Rorby, G. (2015). How to speak dolphin. New York, NY: Scholastic Press.
Lily is a twelve-year-old who lives with her stepdad, Don, and half-brother, Adam. Her mom died two years ago after being hit by a drunk driver. Since her mom’s death, her life has revolved around Adam who has severe autism. Her doctor stepdad, expects Lily to act as Adam’s surrogate mom, feeding him, bathing him and dealing with him when he has a meltdown. Lily is afraid of making friends and inviting them over because of Adam’s frequent outbursts and meltdowns. Also, because of Adam’s needs, they can’t seem to keep a nanny and Don won’t consider putting Adam in a specialized program. Eventually Suzanne comes into their lives as a caring and understanding nanny for Adam and speaks to Don about the need for Lily to be a kid.
Adam has an affinity for dolphins and squeaks and clicks like a dolphin using echolocation. When Don is called in to consult on Nori, a captive dolphin, following surgery for cancer, he thinks he has a way to help Adam. Zoe, a blind girl that Lily met in the park, disagrees with keeping Nori captive so she can help Adam when there is no proof that dolphin interaction is helpful to disabled children. Lily struggles with doing what’s right for Adam and siding with Zoe about doing what’s right for Nori.
Eventually, Lily convinces Don to force Nori’s release and Suzanne convinces Don to get Adam into a specialized program. By the end of the book, things are looking up for Lily and Adam both.
This story highlights the struggle of being the sibling of a disabled child. Lily loves her brother, but doesn’t want so much responsibility in taking care of him. Her situation clouds her love for Adam and you can see her leaning towards resentment of both him and her stepdad because she isn’t given a choice. At the same time, Lily struggles with the loss of her mom.
Also highlighted in this story is the struggle to understand and do what is right for everyone. Don struggles with admitting that his son needs more help than he and Lily can provide. Lily struggles with doing what is right and helpful for Adam and what is right for Nori the dolphin. With the help of Zoe and Suzanne, Lily and Don make some hard choices that ultimately bring them closer together as a family and do what’s best for all.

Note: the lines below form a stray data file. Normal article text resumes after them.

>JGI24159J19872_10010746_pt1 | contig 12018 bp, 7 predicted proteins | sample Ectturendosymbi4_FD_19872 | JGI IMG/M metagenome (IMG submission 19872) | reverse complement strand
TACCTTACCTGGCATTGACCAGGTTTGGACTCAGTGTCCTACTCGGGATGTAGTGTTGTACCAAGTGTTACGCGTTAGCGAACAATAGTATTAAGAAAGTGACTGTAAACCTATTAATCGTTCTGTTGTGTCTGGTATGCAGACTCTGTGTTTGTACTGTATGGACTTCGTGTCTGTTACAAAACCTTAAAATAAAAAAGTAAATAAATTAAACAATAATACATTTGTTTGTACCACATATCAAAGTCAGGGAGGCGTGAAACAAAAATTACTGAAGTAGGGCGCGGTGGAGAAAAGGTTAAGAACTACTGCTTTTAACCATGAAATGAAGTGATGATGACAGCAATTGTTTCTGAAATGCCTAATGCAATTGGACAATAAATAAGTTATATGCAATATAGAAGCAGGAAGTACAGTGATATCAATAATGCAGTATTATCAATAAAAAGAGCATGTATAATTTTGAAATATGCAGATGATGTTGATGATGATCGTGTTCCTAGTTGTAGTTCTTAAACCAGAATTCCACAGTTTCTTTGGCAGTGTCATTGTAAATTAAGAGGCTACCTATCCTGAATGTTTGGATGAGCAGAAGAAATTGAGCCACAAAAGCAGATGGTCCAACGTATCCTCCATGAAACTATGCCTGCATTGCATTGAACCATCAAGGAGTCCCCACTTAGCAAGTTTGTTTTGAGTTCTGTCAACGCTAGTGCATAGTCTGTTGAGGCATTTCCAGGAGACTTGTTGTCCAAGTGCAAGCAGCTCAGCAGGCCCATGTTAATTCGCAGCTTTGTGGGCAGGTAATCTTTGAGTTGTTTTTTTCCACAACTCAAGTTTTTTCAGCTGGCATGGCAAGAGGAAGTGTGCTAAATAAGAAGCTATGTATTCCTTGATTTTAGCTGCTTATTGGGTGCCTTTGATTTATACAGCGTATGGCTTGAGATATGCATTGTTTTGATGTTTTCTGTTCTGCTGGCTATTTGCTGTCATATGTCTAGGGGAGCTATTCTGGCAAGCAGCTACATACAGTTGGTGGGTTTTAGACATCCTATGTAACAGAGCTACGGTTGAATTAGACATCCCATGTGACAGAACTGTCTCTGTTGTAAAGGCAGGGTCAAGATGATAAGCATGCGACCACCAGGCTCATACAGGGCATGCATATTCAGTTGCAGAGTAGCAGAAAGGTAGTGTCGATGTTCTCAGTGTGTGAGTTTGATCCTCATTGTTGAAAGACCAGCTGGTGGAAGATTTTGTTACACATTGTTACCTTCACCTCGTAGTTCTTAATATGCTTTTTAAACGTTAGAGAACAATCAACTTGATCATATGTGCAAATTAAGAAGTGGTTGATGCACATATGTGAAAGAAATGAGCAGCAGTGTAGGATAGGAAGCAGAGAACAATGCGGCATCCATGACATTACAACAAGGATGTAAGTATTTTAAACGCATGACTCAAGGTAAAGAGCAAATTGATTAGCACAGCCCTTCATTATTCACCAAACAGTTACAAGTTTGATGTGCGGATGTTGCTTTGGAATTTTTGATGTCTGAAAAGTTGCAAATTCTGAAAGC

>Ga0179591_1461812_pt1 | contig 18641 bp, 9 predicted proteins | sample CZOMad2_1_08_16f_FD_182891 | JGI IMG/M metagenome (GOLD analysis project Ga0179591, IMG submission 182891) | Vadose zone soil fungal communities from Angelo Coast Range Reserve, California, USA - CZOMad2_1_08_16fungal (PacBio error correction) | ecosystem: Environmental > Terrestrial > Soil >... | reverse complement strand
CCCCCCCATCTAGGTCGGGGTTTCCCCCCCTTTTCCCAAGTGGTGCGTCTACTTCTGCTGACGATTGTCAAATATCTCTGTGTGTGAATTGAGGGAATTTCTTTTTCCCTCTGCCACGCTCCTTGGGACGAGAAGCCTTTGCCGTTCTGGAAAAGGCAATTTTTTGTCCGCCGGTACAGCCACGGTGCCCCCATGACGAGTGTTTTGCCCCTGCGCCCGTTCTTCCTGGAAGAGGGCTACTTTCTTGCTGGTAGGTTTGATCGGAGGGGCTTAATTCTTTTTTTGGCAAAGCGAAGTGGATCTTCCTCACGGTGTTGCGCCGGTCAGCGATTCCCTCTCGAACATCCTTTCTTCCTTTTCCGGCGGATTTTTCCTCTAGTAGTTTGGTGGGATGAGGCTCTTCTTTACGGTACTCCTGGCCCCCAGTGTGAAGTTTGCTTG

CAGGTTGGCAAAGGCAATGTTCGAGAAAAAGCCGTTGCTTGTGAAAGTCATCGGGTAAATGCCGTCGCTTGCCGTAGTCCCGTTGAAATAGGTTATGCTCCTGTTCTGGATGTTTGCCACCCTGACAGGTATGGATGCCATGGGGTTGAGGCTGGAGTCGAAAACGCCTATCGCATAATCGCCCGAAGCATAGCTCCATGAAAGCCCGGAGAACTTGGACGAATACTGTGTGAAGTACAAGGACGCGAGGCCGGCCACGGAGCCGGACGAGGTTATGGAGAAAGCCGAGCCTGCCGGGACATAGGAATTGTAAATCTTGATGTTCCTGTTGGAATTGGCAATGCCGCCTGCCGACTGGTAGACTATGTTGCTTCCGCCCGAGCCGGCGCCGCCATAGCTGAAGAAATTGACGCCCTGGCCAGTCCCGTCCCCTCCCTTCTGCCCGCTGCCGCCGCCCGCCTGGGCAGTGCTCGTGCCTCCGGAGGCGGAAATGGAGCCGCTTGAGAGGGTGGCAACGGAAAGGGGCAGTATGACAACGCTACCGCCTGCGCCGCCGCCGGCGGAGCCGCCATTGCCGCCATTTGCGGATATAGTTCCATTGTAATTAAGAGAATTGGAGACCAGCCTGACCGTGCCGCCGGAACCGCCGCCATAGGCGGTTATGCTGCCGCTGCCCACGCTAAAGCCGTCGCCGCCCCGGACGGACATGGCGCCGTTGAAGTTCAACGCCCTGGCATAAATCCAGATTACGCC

Is dolphin-assisted therapy so beneficial to patients that it’s worth keeping a wild dolphin captive?
Twelve-year-old Lily has lived with her emotionally distant oncologist stepfather and a succession of nannies since her mother died in a car accident two years ago. Nannies leave because of the difficulty of caring for Adam, Lily’s severely autistic 4-year-old half brother. The newest, Suzanne, seems promising, but Lily is tired of feeling like a planet orbiting the sun Adam. When she meets blind Zoe, who will attend the same private middle school as Lily in the fall, Lily’s happy to have a friend. However, Zoe’s take on the plight of the captive dolphin, Nori, used in Adam’s therapy opens Lily’s eyes. She knows she must use her influence over her stepfather, who is consulting on Nori’s treatment for cancer (caused by an oil spill), to free the animal. Lily’s got several fine lines to walk, as she works to hold onto her new friend, convince her stepfather of the rightness of releasing Nori, and do what’s best for Adam. In her newest exploration of animal-human relationships, Rorby’s lonely, mature heroine faces tough but realistic situations. Siblings of children on the spectrum will identify with Lily. If the tale flirts with sentimentality and some of the characters are strident in their views, the whole never feels maudlin or didactic.
Dolphin lovers will appreciate this look at our complicated relationship with these marine mammals. (Fiction. 10-13)
(2015, March 1). [Review of How to speak dolphin]. Kirkus Reviews. Retrieved from https://www.kirkusreviews.com/book-reviews/ginny-rorby/how-to-speak-dolphin/